Political Technology

Interpreting and transforming politics, in and through technology

The arts and humanities have a special role to play in studying the political dimension of technology. At the Sussex Humanities Lab, we place inclusion, diversity, and critical awareness at the heart of all our research and activities. This includes techno-feminist research and activism: for example, the FACT///. network (Feminist Approaches to Computational Technology), co-founded by Cécile Chevalier, Ioann Maria Stacewicz, and Sharon Webb, seeks to promote dialogue and collaboration, and to support diverse voices in transdisciplinary computational thinking and environments. Research by Kat Braybrooke and by Annika Richterich explores the politics of collective and collaborative tech, including crafter, maker, and hacker spaces and communities; Annika's project 'Hacking Your Way to IT Literacy: What digital societies can (and need to) learn from digital learning in hackerspaces' uses digital ethnography and other methods to explore how informal learning takes place in hacker- and makerspaces. Commencing in late 2019, this research has engaged in particular with how hacker- and makerspaces have learned from and responded to the Covid-19 pandemic. 

SHL is interested in interdisciplinary study of, and intervention in, emerging futures. Another strand of our practice research involves performing, prodding, and prefiguring the future. Jo Lindsay Walton’s critical design fiction explores markets and commodities, and their alternatives, at the limits of the neoliberal imaginary and beyond. Natalia Cecire's Mycological Turn project, a collaboration with Sam Solomon, explores the increasingly prominent place that fungi are occupying in our imagined futures, investigating SF, start-ups, poetry, policy, and more. Research by Caroline Bassett, Ed Steinmueller, and Georgina Voss reveals a complex relationship between speculative fiction and technological innovation, with an exacting nuance sure to dismay those eager to hype the horizon-scanning significance of storytelling, without critically considering where and how such power actually manifests. Another key theme of such research is digital childhoods, involving documenting and analysing contemporary childhoods and exploring the interplay between dynamic processes of technical and bio-social maturation. How do new technologies give rise to new temporalities, and how might these be changing the meaning of childhood and of growing up?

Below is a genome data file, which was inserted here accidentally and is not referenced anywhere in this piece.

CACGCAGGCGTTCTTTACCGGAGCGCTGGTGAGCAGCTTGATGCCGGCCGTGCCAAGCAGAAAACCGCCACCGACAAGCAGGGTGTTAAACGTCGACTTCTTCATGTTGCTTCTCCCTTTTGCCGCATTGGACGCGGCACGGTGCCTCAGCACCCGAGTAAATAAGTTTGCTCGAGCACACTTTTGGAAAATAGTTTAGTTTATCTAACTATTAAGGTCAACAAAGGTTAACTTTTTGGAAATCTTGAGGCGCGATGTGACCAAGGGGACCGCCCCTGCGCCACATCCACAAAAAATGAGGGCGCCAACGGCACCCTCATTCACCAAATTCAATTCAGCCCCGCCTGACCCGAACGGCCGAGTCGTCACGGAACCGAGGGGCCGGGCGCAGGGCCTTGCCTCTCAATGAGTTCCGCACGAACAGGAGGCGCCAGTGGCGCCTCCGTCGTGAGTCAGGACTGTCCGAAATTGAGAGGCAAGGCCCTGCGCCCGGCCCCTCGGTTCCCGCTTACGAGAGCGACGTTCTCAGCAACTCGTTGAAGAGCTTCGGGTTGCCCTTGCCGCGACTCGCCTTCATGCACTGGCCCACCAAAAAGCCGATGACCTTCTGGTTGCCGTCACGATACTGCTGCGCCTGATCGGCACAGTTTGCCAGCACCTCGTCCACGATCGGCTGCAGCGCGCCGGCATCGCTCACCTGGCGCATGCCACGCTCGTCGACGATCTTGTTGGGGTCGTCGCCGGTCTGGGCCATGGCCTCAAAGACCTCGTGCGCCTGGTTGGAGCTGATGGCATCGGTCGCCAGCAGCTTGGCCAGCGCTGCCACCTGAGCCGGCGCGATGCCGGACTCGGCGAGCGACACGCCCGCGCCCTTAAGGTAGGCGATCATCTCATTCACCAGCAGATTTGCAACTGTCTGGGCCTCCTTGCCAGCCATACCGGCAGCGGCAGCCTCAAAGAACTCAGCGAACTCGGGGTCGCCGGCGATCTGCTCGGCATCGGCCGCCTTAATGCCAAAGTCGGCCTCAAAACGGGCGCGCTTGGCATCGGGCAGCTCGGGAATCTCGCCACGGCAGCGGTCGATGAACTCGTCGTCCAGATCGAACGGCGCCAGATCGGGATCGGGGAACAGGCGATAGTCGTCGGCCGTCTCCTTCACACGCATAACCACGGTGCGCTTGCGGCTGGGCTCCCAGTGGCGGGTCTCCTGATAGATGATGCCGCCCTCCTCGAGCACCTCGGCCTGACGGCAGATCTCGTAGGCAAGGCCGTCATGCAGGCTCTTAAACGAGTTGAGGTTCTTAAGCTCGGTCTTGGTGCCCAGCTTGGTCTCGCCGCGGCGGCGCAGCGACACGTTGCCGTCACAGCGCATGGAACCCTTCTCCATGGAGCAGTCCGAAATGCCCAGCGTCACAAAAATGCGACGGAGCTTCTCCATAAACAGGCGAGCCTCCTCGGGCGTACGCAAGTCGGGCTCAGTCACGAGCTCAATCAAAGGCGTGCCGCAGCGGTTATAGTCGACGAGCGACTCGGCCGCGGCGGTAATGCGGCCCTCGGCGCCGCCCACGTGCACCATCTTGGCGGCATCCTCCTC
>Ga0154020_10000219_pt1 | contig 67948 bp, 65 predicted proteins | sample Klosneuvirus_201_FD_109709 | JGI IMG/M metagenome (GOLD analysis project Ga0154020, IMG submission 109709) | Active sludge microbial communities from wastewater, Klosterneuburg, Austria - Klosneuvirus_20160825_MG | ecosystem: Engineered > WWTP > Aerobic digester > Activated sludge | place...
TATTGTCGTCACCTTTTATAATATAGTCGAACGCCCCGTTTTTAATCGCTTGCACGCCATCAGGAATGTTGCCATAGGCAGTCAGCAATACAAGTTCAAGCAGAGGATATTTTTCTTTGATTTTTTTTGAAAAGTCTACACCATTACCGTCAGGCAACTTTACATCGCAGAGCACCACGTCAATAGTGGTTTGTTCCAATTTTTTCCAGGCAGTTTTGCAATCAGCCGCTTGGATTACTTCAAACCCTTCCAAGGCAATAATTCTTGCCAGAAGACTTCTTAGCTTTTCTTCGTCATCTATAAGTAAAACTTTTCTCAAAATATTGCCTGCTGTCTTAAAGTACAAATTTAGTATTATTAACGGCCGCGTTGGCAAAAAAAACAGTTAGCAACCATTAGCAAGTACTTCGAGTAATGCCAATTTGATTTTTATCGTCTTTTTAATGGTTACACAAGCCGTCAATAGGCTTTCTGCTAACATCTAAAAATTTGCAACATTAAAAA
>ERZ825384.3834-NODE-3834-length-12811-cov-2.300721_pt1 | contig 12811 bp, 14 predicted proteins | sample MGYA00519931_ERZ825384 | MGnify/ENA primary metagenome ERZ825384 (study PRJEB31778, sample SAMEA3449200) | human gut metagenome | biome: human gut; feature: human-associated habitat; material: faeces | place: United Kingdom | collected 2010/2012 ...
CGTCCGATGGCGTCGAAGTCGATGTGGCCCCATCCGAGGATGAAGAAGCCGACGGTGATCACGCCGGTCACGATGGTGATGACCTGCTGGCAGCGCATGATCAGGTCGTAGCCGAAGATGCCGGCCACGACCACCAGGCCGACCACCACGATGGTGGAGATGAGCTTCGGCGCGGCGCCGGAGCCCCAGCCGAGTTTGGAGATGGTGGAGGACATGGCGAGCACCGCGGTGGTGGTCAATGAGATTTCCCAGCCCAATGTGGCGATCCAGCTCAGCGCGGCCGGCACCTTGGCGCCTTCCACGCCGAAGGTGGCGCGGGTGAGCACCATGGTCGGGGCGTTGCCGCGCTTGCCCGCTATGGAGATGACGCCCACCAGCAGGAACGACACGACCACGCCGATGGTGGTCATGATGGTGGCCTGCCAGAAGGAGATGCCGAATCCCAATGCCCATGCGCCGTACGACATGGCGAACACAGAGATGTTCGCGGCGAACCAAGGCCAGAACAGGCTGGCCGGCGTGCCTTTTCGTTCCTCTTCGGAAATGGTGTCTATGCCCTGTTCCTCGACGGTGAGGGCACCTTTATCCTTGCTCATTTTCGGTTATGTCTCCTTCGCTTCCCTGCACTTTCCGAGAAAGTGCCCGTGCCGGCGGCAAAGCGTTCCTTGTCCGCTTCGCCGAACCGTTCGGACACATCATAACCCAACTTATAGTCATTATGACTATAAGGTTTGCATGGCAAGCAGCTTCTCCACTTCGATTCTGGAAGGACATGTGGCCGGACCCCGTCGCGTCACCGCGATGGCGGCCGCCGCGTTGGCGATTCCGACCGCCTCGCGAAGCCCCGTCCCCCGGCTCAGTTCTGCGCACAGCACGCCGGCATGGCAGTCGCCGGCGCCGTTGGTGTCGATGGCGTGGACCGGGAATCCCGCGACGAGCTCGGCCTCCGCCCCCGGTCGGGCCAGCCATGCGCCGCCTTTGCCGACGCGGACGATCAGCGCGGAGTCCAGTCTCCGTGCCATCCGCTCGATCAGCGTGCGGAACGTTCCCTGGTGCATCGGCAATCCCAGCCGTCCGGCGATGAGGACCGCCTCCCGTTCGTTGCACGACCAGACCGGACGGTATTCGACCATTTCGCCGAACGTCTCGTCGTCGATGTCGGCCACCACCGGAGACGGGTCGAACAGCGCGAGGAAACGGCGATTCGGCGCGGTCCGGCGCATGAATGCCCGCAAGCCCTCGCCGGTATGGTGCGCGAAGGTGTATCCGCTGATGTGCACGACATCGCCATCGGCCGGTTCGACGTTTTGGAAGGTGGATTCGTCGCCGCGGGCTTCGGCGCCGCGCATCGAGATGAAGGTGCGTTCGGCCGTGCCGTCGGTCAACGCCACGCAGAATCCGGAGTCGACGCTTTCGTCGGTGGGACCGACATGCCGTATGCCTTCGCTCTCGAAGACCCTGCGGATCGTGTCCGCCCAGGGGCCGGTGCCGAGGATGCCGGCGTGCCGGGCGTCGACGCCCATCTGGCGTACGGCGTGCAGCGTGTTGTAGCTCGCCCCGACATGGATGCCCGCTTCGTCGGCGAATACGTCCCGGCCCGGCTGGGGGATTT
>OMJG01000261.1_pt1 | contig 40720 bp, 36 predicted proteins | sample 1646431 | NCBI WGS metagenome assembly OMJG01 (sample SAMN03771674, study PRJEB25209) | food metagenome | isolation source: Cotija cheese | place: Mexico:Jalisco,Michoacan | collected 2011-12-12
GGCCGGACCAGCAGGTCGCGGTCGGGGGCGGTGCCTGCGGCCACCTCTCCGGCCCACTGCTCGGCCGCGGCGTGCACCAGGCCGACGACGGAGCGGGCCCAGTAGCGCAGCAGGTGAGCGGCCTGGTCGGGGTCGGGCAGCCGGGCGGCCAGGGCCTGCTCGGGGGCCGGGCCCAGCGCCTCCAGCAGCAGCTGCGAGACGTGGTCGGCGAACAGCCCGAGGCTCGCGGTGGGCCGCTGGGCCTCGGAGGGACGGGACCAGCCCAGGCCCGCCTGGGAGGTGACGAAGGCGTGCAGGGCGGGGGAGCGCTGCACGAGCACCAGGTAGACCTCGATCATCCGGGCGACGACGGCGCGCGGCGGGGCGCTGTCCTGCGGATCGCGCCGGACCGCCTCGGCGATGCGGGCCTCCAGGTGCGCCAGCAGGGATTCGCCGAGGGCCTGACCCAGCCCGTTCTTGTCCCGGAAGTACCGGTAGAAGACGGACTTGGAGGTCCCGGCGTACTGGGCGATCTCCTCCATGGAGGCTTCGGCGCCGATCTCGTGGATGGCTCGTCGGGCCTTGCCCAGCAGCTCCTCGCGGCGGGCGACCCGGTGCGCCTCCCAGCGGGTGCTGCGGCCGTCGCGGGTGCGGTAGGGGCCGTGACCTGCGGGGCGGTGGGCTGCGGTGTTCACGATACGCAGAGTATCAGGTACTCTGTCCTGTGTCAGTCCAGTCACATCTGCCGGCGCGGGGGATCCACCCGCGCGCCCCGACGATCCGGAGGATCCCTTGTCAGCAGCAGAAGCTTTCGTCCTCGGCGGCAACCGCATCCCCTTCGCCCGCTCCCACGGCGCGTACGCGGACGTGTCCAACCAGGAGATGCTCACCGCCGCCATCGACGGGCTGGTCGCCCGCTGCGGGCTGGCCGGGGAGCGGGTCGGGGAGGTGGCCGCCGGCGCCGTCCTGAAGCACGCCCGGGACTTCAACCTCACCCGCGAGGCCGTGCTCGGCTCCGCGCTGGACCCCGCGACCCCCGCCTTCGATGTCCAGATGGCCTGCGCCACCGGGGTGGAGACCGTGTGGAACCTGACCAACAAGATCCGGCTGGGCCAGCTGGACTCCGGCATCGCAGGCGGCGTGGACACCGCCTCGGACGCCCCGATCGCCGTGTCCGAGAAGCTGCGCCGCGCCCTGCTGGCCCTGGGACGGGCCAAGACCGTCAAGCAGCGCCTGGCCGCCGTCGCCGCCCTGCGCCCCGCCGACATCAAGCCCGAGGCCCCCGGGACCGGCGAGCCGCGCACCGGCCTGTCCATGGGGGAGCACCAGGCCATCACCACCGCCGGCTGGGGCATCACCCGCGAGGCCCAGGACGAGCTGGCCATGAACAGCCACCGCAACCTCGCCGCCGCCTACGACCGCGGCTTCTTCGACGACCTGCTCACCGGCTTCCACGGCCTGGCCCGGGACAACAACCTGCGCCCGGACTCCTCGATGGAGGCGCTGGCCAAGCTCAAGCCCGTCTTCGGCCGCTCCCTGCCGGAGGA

Environmental issues, and climate change in particular, are set to be a key driver of the politics of the future. Not only does climate change itself promise to transform society, but the measures we adopt to become more sustainable and resilient will also have complex ripple effects. Environment, technology, economics, society, culture, ethics, politics: these are intimately bound together, and whatever field we are working in, we must not allow sustainability and resilience to be treated as politically neutral. The Sussex Humanities Lab Environmental Strategy (2020) commits to keeping considerations of justice squarely in view as the UK and the wider world rise to meet environmental challenges.

Our ambition is that environmental sustainability and resilience are never merely parameters that we operate within, but rather form a set of live questions running throughout our research in the digital humanities and beyond. For example, Alice Eldridge’s exploration of innovative, multi-sensory participatory mapping methodologies seeks to integrate ecological, geophysical, cartographic, anthropological, and phenomenological data, to comprehensively capture, in situ, community knowledge of towards dynamic environments, and to integrate these with ecological and geophysical data. Traditionally, research methods that attempt to capture the diversity of complex knowledge about wilderness areas have relied upon standard methodological tools from human and physical geography (e.g. GIS, PPGIS, etc.). These new methodologies will build bridges across forms of knowledge traditionally assumed incommensurable, contributing to the co-production of sustainable strategies for the future management of wild spaces and species.